Southern Leaf Blight of Corn—Present Status and Future Prospects1
- A. L. Hooker2
Two races, T and O, of Helminthosporium maydis Nisikado & Miyake cause southern blight of corn (Zea mays L.). The new race T spread widely in the USA in 1970 and to a lesser extent in 1971. It produces a pathotoxin specific to cms-T cytoplasm of corn plants and infects the leaf, leaf sheath, husk, and ear parts. Race O, normally confined to the warmer parts of the USA, does not produce a specific pathotoxin and infects leaves primarily. Other races may exist or appear in the future.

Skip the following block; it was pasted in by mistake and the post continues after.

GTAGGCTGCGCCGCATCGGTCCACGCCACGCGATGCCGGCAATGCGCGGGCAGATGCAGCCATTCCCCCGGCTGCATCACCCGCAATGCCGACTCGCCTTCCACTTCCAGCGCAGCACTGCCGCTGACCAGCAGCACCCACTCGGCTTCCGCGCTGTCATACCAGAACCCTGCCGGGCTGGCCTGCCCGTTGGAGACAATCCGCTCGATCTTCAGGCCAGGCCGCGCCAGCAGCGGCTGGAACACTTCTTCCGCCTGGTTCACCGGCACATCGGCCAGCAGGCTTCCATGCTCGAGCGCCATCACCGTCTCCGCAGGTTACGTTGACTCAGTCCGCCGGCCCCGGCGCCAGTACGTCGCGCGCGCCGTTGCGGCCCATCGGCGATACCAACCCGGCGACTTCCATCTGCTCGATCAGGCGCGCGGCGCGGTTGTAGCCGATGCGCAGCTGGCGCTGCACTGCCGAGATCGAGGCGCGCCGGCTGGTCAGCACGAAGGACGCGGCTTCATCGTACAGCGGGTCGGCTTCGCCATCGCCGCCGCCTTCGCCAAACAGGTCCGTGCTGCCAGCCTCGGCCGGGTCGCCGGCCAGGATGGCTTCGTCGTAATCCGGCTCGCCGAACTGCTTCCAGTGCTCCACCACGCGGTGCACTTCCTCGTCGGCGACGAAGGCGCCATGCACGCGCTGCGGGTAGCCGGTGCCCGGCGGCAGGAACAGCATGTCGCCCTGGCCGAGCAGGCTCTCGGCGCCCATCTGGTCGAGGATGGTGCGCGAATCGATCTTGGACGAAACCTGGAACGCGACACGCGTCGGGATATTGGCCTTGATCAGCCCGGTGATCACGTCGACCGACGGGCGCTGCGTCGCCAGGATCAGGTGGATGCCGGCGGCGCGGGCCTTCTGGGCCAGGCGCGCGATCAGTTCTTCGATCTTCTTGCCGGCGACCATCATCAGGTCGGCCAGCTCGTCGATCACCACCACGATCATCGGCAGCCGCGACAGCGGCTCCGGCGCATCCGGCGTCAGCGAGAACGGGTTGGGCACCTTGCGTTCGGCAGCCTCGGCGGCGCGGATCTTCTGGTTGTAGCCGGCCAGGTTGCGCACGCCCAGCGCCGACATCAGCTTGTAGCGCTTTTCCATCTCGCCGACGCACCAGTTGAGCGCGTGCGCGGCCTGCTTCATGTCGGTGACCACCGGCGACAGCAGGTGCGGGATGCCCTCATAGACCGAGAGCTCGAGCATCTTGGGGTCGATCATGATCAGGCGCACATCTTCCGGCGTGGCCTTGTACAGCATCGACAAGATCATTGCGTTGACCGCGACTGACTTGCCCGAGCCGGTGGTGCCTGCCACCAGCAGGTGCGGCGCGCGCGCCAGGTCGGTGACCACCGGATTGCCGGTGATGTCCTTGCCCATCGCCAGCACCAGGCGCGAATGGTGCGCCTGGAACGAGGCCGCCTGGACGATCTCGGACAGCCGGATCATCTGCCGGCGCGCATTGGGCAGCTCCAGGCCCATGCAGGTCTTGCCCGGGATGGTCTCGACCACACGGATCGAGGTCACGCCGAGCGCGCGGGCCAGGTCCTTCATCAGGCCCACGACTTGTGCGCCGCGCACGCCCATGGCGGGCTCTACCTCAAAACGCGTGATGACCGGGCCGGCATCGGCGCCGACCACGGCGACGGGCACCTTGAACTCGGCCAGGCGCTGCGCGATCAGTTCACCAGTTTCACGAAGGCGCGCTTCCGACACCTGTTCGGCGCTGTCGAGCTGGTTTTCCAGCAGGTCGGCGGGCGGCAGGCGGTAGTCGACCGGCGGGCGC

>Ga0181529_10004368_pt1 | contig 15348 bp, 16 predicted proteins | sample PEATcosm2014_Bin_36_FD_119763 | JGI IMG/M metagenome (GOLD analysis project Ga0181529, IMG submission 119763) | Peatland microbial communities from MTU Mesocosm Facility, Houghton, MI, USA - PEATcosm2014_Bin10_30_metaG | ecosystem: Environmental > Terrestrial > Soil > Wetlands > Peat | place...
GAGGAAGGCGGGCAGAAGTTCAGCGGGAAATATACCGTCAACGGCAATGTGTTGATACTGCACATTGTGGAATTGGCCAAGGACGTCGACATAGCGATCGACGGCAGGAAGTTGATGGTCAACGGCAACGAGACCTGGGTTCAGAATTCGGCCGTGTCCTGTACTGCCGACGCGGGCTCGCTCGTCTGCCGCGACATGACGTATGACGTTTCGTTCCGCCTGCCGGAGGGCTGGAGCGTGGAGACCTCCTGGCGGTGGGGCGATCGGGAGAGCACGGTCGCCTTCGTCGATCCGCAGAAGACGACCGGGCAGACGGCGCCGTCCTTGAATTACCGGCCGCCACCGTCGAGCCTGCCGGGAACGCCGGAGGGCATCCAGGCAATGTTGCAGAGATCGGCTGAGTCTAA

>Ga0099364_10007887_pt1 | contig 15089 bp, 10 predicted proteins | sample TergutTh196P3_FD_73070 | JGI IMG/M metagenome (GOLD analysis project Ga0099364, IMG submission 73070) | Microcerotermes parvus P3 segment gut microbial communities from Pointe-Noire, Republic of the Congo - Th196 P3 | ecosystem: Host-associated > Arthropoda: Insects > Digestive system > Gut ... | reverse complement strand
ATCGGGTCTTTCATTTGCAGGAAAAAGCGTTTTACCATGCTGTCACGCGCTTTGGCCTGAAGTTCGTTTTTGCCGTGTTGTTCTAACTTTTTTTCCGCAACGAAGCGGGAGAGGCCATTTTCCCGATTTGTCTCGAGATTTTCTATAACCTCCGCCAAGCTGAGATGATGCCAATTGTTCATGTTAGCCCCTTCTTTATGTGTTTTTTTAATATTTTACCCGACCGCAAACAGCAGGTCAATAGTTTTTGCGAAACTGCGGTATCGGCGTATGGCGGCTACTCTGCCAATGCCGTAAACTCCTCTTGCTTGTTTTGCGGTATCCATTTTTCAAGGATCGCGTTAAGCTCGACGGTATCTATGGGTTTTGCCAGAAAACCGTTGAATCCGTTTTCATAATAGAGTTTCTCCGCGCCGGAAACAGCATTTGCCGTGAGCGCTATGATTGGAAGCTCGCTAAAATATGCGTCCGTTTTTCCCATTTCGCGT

Resistance to race O is based on nuclear genes, and in most sources is quantitative in expression and polygenic in inheritance; one source with recessive gene inheritance expresses chlorotic lesions with reduced fungus sporulation. Resistance to race T is both cytoplasmic and nuclear. Normal cytoplasms and many cytoplasms for male-sterility such as the cms-C and cms-S types are highly resistant in the field. Resistance in cms-T cytoplasm is partial and probably due to the same nuclear genes that give resistance to race O.
A diversity of cytoplasms within hybrids and the selection of high levels of nuclear-gene resistance in a stalk rot resistant background are suggested as breeding and seed production objectives.Please view the pdf by using the Full Text (PDF) link under 'View' to the left.
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